According to Harchaoui, “Paris has sympathy for former interior minister Bachagha, who positions himself as a revolutionary figure from Misrata capable of working closely with Haftar and Aguila Saleh, the parliamentary president”.

Even so, according to the researcher, France has not totally revised its approach and continues to model its strategy on that of the United Arab Emirates (UAE), Marshal Haftar’s financial supporter.

The problem is that the Haftar card worked well on paper, but the Libyan specificities were not taken into account enough.

“Paul Soler has long been the figurehead in Paris of this very biased Libyan policy, always loyal to Abu Dhabi and by appointing him as special envoy to Libya in early 2021, the Macron presidency has demonstrated that sacrosanct loyalty to the UAE remains an immutable reality,” he says.

Despite its closeness to Haftar, the Elysée has always assured that it did not support Haftar militarily. According to an authorised French source, “at a time when former president Fayez al-Sarraj was losing his footing against the militias, a solution had to be found. As Haftar had an army in the east, we encouraged negotiations between the two men.” Paris then held the La Celle-Saint-Cloud conference in July 2017, followed by a new meeting in 2018, which had no tangible results.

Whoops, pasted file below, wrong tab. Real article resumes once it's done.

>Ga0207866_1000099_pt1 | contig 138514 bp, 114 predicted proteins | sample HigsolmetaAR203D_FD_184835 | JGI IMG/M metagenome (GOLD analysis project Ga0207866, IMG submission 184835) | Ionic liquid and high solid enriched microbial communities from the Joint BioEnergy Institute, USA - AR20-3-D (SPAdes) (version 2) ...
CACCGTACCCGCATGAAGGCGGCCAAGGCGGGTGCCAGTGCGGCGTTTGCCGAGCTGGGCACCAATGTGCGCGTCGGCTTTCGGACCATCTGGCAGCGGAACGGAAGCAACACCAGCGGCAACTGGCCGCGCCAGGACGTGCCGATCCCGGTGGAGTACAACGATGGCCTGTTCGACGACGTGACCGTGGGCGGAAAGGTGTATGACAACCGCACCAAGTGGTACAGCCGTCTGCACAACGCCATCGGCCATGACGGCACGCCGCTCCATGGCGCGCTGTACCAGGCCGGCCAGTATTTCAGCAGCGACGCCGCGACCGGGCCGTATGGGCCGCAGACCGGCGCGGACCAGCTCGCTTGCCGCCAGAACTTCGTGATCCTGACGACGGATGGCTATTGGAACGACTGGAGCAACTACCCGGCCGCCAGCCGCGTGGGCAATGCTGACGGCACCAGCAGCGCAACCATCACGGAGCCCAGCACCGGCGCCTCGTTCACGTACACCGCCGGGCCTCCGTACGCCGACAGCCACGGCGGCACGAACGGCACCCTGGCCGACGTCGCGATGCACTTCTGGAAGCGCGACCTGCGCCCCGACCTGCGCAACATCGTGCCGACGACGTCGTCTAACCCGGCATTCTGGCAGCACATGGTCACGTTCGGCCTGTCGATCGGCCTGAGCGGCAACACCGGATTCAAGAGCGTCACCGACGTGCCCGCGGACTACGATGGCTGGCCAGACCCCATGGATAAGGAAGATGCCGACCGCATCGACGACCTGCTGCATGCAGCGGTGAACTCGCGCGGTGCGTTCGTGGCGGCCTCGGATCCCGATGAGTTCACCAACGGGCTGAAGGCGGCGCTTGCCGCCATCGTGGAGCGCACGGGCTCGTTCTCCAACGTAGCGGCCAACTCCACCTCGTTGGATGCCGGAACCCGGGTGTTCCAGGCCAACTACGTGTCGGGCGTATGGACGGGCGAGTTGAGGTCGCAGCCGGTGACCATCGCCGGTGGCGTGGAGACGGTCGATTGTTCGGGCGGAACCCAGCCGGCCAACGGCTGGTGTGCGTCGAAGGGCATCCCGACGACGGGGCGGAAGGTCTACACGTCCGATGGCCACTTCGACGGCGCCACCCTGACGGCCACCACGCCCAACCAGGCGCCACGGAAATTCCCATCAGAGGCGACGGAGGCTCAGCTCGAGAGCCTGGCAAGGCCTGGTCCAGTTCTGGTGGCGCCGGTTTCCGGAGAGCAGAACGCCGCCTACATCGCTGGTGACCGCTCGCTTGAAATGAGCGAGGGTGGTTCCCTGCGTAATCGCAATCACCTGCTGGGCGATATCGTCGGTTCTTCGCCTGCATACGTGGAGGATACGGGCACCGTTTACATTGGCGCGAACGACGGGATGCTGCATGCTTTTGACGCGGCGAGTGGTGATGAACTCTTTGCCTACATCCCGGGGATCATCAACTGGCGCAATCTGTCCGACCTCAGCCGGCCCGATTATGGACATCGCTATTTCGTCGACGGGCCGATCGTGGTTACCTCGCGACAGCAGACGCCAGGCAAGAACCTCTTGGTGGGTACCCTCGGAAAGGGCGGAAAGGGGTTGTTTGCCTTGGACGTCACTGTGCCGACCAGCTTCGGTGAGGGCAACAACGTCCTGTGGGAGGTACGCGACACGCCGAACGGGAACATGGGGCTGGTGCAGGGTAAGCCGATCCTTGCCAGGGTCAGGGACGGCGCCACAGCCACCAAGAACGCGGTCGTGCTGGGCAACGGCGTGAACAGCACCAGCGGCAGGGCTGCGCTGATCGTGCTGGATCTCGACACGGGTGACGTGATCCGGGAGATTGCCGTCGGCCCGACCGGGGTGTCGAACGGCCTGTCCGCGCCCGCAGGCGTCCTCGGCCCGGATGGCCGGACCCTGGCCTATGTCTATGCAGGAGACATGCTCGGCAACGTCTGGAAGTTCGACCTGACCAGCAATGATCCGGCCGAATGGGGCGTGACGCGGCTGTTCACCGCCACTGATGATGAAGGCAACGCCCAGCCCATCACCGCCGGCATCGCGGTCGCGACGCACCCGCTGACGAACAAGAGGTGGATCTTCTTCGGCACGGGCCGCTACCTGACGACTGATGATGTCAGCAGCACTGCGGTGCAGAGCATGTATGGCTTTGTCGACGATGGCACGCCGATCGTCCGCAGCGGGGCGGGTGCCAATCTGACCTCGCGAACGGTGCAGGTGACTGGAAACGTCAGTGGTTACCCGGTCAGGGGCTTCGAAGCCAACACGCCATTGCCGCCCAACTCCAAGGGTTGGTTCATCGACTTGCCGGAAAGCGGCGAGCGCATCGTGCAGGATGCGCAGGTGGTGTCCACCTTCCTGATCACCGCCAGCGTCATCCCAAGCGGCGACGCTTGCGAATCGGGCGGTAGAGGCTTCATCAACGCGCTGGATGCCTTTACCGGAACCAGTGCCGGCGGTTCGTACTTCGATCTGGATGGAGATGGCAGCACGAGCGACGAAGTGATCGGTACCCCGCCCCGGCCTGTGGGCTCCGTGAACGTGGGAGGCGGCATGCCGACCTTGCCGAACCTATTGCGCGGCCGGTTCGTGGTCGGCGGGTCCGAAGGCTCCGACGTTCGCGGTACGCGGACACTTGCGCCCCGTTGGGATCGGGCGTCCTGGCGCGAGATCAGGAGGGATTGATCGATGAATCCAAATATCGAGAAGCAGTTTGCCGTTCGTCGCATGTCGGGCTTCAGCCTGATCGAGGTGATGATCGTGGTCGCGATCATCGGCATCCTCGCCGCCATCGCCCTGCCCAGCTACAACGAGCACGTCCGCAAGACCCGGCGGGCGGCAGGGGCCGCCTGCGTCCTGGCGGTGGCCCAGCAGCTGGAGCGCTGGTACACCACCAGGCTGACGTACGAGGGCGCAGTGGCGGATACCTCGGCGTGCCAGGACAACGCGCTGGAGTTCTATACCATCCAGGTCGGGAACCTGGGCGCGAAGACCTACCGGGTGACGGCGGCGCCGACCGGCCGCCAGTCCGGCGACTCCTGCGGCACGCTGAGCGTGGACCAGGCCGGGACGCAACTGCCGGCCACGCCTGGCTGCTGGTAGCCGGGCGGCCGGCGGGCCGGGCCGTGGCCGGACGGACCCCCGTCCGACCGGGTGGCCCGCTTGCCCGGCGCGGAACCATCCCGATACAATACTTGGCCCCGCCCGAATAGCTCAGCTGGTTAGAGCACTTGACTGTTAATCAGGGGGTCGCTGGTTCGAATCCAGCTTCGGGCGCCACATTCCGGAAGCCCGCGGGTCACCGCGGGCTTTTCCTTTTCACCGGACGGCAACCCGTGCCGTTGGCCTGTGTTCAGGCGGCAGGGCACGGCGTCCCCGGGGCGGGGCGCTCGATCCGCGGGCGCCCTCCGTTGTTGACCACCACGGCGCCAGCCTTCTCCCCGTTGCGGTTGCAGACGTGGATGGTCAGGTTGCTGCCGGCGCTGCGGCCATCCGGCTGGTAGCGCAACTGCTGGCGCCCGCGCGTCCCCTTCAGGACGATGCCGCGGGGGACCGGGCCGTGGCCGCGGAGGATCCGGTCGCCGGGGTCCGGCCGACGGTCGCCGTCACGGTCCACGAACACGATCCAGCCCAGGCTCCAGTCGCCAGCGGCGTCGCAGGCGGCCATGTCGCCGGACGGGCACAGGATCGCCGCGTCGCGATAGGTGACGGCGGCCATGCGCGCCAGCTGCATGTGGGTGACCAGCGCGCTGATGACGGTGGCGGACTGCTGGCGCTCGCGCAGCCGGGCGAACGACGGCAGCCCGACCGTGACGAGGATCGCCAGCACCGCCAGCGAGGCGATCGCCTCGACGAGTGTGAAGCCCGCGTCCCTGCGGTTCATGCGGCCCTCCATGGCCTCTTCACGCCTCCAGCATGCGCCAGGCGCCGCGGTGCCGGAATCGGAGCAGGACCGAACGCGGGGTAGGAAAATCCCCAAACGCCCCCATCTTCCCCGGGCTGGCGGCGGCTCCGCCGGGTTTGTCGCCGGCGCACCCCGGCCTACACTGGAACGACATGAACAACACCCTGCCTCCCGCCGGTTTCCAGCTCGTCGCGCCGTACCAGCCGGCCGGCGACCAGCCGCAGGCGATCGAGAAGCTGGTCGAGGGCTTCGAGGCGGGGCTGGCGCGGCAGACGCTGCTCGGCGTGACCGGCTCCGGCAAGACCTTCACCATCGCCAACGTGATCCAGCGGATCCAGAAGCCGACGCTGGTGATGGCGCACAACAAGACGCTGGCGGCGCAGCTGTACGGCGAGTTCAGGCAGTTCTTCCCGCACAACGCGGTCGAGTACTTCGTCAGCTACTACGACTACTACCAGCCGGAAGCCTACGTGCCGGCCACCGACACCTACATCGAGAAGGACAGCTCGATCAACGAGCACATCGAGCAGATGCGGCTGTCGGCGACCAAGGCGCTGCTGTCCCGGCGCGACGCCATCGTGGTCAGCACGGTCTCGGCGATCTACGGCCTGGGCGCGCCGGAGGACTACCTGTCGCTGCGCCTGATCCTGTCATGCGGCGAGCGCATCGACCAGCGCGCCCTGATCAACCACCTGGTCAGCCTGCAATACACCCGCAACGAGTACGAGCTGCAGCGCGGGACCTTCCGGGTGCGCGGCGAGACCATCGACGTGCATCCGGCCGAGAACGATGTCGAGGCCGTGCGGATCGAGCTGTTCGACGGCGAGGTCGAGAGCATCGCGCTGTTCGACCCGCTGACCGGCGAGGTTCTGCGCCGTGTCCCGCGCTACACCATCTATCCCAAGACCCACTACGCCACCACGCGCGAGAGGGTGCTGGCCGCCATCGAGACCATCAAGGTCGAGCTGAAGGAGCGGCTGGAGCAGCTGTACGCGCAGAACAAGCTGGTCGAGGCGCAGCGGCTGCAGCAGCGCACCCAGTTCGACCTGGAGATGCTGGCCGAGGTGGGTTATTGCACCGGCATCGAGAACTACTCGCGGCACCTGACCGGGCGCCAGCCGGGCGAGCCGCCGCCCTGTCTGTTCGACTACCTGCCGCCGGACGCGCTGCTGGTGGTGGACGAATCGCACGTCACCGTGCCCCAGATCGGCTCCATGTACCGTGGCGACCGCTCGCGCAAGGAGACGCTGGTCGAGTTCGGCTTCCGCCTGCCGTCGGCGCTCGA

France also justified its support to Haftar by saying that it was trying to curb the rise of Al-Qaeda and Ansar al-Sharia, which had become stronger amid the instability. “Haftar was actively fighting terrorism,” says our source, recalling the “anti-jihadist” battles he led to retake Benghazi and Derna in 2017 and 2018. In fact, Paris was not far away, as the Direction Générale de la Sécurité Extérieure had provided intelligence support to Haftar.